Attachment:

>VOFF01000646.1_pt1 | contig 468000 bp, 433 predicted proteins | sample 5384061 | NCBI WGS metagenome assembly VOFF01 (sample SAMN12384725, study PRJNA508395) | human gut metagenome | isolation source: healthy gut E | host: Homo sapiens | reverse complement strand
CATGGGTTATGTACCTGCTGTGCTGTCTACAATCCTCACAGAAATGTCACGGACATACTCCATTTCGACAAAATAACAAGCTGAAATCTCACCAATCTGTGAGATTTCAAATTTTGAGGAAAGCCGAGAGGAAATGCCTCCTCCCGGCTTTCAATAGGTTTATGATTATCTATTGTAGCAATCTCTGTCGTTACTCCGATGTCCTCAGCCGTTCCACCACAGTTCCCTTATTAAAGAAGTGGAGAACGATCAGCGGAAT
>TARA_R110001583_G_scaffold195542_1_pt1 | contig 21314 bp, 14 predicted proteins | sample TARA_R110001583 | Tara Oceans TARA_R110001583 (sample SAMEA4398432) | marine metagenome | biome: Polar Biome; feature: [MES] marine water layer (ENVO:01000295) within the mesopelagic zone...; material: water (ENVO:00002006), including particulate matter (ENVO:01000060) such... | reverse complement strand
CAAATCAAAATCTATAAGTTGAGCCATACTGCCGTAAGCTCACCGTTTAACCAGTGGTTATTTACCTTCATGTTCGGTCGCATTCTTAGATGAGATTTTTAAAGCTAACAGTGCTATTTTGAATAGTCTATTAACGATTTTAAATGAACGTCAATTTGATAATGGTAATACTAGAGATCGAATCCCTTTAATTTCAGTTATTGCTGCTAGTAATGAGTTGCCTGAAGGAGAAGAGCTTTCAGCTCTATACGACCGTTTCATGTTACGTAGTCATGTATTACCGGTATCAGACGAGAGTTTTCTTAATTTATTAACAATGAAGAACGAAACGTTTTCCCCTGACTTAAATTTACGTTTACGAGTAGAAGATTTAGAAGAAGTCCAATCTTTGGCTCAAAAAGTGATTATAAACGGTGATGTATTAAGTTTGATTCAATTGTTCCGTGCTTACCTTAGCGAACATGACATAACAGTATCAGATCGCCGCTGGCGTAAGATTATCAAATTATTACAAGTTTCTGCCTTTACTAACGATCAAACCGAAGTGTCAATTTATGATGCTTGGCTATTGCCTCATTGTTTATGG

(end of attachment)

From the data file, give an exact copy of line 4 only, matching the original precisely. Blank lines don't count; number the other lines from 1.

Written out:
CAAATCAAAATCTATAAGTTGAGCCATACTGCCGTAAGCTCACCGTTTAACCAGTGGTTATTTACCTTCATGTTCGGTCGCATTCTTAGATGAGATTTTTAAAGCTAACAGTGCTATTTTGAATAGTCTATTAACGATTTTAAATGAACGTCAATTTGATAATGGTAATACTAGAGATCGAATCCCTTTAATTTCAGTTATTGCTGCTAGTAATGAGTTGCCTGAAGGAGAAGAGCTTTCAGCTCTATACGACCGTTTCATGTTACGTAGTCATGTATTACCGGTATCAGACGAGAGTTTTCTTAATTTATTAACAATGAAGAACGAAACGTTTTCCCCTGACTTAAATTTACGTTTACGAGTAGAAGATTTAGAAGAAGTCCAATCTTTGGCTCAAAAAGTGATTATAAACGGTGATGTATTAAGTTTGATTCAATTGTTCCGTGCTTACCTTAGCGAACATGACATAACAGTATCAGATCGCCGCTGGCGTAAGATTATCAAATTATTACAAGTTTCTGCCTTTACTAACGATCAAACCGAAGTGTCAATTTATGATGCTTGGCTATTGCCTCATTGTTTATGG